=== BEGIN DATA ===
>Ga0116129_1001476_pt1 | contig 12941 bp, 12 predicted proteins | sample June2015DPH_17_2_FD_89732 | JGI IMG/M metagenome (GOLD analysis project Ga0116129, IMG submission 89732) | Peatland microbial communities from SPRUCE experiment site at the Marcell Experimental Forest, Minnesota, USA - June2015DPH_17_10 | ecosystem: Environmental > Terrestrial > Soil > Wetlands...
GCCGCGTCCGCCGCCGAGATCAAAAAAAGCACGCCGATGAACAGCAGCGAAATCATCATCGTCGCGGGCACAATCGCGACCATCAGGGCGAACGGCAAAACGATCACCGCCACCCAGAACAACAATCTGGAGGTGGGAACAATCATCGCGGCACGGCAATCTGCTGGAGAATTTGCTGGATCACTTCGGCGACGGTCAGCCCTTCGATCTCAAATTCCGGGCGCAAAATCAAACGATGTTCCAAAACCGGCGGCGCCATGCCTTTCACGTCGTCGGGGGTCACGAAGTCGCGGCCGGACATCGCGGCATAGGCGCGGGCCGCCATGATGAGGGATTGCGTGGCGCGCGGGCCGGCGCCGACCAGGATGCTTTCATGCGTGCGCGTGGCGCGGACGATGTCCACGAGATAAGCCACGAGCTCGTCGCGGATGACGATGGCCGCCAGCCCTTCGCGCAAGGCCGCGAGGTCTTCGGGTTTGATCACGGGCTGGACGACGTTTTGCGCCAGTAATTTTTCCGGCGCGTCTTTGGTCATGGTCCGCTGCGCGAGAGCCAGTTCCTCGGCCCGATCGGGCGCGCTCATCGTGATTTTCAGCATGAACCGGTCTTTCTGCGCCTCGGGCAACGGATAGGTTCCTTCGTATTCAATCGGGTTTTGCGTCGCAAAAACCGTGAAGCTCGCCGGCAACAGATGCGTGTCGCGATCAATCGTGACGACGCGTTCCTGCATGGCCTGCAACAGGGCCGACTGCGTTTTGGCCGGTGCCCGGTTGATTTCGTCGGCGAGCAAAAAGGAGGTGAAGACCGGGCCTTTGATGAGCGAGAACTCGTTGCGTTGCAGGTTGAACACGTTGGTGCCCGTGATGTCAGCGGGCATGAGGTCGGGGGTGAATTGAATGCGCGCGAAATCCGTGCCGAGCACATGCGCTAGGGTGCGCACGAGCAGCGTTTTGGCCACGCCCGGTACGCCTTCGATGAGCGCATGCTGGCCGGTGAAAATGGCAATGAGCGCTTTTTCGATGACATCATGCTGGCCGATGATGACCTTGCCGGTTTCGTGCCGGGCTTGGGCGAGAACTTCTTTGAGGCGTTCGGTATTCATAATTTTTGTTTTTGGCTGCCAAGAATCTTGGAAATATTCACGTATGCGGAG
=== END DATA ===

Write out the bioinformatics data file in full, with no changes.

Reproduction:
>Ga0116129_1001476_pt1 | contig 12941 bp, 12 predicted proteins | sample June2015DPH_17_2_FD_89732 | JGI IMG/M metagenome (GOLD analysis project Ga0116129, IMG submission 89732) | Peatland microbial communities from SPRUCE experiment site at the Marcell Experimental Forest, Minnesota, USA - June2015DPH_17_10 | ecosystem: Environmental > Terrestrial > Soil > Wetlands...
GCCGCGTCCGCCGCCGAGATCAAAAAAAGCACGCCGATGAACAGCAGCGAAATCATCATCGTCGCGGGCACAATCGCGACCATCAGGGCGAACGGCAAAACGATCACCGCCACCCAGAACAACAATCTGGAGGTGGGAACAATCATCGCGGCACGGCAATCTGCTGGAGAATTTGCTGGATCACTTCGGCGACGGTCAGCCCTTCGATCTCAAATTCCGGGCGCAAAATCAAACGATGTTCCAAAACCGGCGGCGCCATGCCTTTCACGTCGTCGGGGGTCACGAAGTCGCGGCCGGACATCGCGGCATAGGCGCGGGCCGCCATGATGAGGGATTGCGTGGCGCGCGGGCCGGCGCCGACCAGGATGCTTTCATGCGTGCGCGTGGCGCGGACGATGTCCACGAGATAAGCCACGAGCTCGTCGCGGATGACGATGGCCGCCAGCCCTTCGCGCAAGGCCGCGAGGTCTTCGGGTTTGATCACGGGCTGGACGACGTTTTGCGCCAGTAATTTTTCCGGCGCGTCTTTGGTCATGGTCCGCTGCGCGAGAGCCAGTTCCTCGGCCCGATCGGGCGCGCTCATCGTGATTTTCAGCATGAACCGGTCTTTCTGCGCCTCGGGCAACGGATAGGTTCCTTCGTATTCAATCGGGTTTTGCGTCGCAAAAACCGTGAAGCTCGCCGGCAACAGATGCGTGTCGCGATCAATCGTGACGACGCGTTCCTGCATGGCCTGCAACAGGGCCGACTGCGTTTTGGCCGGTGCCCGGTTGATTTCGTCGGCGAGCAAAAAGGAGGTGAAGACCGGGCCTTTGATGAGCGAGAACTCGTTGCGTTGCAGGTTGAACACGTTGGTGCCCGTGATGTCAGCGGGCATGAGGTCGGGGGTGAATTGAATGCGCGCGAAATCCGTGCCGAGCACATGCGCTAGGGTGCGCACGAGCAGCGTTTTGGCCACGCCCGGTACGCCTTCGATGAGCGCATGCTGGCCGGTGAAAATGGCAATGAGCGCTTTTTCGATGACATCATGCTGGCCGATGATGACCTTGCCGGTTTCGTGCCGGGCTTGGGCGAGAACTTCTTTGAGGCGTTCGGTATTCATAATTTTTGTTTTTGGCTGCCAAGAATCTTGGAAATATTCACGTATGCGGAG